6. The Christian reader can hardly fail to see a parallel between the effort to slaughter the Hebrew boys in this text and the slaughter of the Jewish boys in Herod’s effort to kill Jesus (Matt. 2:16). Jesus, in his own person, recapitulated the experience of Israel. Like Moses, he narrowly escaped a slaughter of the innocents, and the hostility that Pharaoh directed at all the Israelite boys was directed by Herod at Jesus personally. Jesus’ experience also parallels that of Israel in that there were several attempts to do away with him. The last attempt to put an end to Jesus, the crucifixion, had an unexpected result in the resurrection, just as the final attempt to kill the Israelite boys had the unexpected result of elevating Moses to prominence.

Posts 3900
Mattillo | Forum Activity | Replied: Tue, Jun 23 2020 12:09 PM

I remember liking this one a lot.  It has charts and excurses throughout and if I remember correctly had a lot of interesting archaeology tidbits.

Posts 3900
Mattillo | Forum Activity | Replied: Tue, Jun 23 2020 12:11 PM

Excursus: The Plagues as a Battle with the Gods of Egypt

A number of scholars contend that the biblical plagues should be regarded as a battle between YHWH and the gods of Egypt, in which each plague represents a triumph by Israel’s God over a specific, individual Egyptian deity. The biblical justification for this view is Exod. 12:12, which speaks of YHWH executing justice against all the gods of Egypt. In essence, this interpretation assigns at least one Egyptian god to each of the plagues and then describes how that plague displays the power of YHWH over that deity. This interpretation is enthusiastically championed by Currid,52 although it finds other advocates as well.53 Egyptian gods supposedly attacked in the Exodus miracles are given in Table 6.54

Numerous scholars connect the turning of the Nile to blood with the god Hapy.55 This deity is portrayed in the Egyptian iconography as a somewhat androgynous man, with folds of belly fat and enlarged breasts. The breasts symbolize the abundance provided by Hapy, as the Nile inundation deposited the fertile, alluvial soil into which crops were sown. Interpreters who contend that this plague is an attack on Hapy argue that the plague showed that he was no true deity and that he could not provide food for the people. A significant problem here is that Hapy was not a “river god” or the personification of the Nile, he was the god of the inundation itself. As R. David states, “Although the Nile was a bringer of life to Egypt, the Egyptians do not appear to have deified the river at any time in their history. The god Hapy was a personification of the inundation and not of the Nile.”56 This is not an insignificant distinction; an attack upon Hapy should have been a failed inundation, not the turning of the Nile blood-red. Since Hapy was thought to bring about abundant harvests (he was a kind of horn-of-plenty god), a defeat of Hapy should have meant failed crops, but as the subsequent plagues of hail and locusts show, the plants for that year grew reasonably well. As the Egyptians did not think of the river itself as a god, it is difficult to see how they would have regarded this event as directed against Hapi or any other specific deity.57

TABLE 6. GODS SUPPOSEDLY ASSOCIATED WITH THE PLAGUES

Plague

Egyptian God

Alleged Significance of Plague

Nile to Blood

Hapy

River god, defeated by YHWH, cannot provide food for Egypt

Frogs

Heket

The goddess was unable to prevent YHWH from multiplying the frogs

Mosquitoes and Flies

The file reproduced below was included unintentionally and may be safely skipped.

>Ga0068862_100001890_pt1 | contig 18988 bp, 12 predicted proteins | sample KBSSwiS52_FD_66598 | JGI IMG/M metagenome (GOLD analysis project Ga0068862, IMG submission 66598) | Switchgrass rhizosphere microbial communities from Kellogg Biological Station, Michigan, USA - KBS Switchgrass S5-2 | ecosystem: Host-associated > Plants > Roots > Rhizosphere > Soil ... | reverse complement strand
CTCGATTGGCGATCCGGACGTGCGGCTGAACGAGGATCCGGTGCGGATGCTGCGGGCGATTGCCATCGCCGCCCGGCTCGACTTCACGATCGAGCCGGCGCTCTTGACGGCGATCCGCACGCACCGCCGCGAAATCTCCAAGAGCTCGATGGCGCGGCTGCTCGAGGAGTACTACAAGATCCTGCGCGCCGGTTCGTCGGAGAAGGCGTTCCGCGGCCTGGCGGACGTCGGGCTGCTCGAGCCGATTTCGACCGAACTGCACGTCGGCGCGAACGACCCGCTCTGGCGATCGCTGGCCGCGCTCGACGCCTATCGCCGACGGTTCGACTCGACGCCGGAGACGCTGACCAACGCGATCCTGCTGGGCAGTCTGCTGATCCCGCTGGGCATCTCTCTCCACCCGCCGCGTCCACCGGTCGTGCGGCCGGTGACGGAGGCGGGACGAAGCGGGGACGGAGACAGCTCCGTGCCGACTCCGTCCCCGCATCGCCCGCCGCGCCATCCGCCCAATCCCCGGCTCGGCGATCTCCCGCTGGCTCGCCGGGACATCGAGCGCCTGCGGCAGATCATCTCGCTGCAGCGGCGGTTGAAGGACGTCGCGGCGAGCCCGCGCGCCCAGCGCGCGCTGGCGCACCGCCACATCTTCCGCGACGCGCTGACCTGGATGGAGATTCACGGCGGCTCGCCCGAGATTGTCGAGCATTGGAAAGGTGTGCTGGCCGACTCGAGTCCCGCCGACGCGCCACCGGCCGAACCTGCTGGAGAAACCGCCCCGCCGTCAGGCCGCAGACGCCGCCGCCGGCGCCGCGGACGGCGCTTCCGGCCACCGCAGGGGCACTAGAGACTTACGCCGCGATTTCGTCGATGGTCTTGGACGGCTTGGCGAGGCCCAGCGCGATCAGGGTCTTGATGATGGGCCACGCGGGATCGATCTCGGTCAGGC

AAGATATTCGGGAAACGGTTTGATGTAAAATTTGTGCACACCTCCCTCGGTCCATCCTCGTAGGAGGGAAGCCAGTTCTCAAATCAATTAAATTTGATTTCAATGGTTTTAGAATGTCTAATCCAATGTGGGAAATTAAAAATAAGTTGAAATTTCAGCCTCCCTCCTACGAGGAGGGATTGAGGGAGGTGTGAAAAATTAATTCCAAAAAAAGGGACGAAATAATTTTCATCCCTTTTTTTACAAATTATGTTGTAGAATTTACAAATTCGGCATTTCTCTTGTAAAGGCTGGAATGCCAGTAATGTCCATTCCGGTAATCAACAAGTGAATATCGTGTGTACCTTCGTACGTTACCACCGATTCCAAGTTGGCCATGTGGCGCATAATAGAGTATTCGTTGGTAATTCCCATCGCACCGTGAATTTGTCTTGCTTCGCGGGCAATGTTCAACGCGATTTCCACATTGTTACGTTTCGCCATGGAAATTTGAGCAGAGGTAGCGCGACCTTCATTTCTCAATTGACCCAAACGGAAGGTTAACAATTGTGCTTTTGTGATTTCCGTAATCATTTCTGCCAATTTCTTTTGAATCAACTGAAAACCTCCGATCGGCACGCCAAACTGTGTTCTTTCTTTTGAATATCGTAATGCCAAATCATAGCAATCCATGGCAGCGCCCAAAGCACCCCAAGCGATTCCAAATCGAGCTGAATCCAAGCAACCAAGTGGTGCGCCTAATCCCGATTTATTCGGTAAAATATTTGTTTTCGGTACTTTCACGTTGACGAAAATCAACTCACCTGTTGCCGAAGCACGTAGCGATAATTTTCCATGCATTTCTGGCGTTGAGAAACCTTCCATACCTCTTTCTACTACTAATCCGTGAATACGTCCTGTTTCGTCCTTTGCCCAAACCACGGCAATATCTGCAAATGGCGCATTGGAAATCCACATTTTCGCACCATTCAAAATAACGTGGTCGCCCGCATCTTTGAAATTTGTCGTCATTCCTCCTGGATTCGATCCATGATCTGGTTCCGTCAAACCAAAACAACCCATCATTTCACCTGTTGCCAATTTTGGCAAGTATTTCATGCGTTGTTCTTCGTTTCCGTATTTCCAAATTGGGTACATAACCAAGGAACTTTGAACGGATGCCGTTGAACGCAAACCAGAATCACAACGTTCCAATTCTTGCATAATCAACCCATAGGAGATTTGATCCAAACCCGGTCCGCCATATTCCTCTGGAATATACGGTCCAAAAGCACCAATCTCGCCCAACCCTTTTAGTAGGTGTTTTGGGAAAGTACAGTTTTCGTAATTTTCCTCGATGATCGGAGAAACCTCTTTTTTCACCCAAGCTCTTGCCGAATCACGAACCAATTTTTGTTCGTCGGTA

Khepri

Plagues directed against this god because he is depicted as a “flying beetle”58

Livestock

Apis, Ptah, or Hathor

YHWH more powerful than any Egyptian bovine god

Skin Ulcers

Sekhmet, Amen-Re

YHWH more powerful than Egyptian gods who could send or cure plagues

Hail

Nut, Shu, and Tefnut, or Seth

Plague mocks Egyptian sky deities, or it defeats Seth the bringer of storms

Locusts

Senehem

Plague defeats Egyptian god who protects against locusts

Darkness

Amen-Re

Attack on chief Egyptian god, a solar deity

Firstborn

Pharaoh or Osiris

Attack upon dynastic succession of Pharaoh, or upon the god of the underworld

Heket, supposedly the goddess who was attacked in the frog plague, was a goddess of childbirth. She is sometimes said to have been the wife of the god Khnum, a ram-headed god whose cult center was far to the south, near Elephantine. Khnum is a creator god who is said to have made humans at a pottery wheel. As such, it is not surprising that he should have been associated with a goddess of childbirth.59 Currid asserts that Heket was “one of the main goddesses of Egypt,”60 but this is difficult to affirm. She is scarcely seen the iconography of Egypt (except for amulets used in magic to assist women in childbirth61) and does not figure prominently in the myths. Handbooks on Egyptian religion hardly mention her at all.62 The remains of a temple to her can be found at Qus, just north of Luxor, but this is very late, from the Ptolemaic period.63 Heket is associated with the frog, probably because the abundance of frogs that emerged from the river symbolized new life for the Egyptians. It is therefore very difficult to see how an unusually large number of frogs from the Nile could be regarded as an attack on Heket. Currid argues that Heket “also had the responsibility to control the multiplication of frogs in ancient Egypt by protecting the frog-eating crocodiles,” but that YHWH “overwhelmed” her.64 This claim strikes me as far-fetched, and Currid’s only evidence is a citation of G. A. F. Knight, who himself provides no evidence at all.65 An assertion of this sort needs documentation: Is it based on an inscription or papyrus, or based on a later Greco-Roman source, or is it simply an exegetical legend? There being no real evidence that New Kingdom Egyptians believed that Heket controlled the frog population, it is hard to see how this plague could be a polemic against her.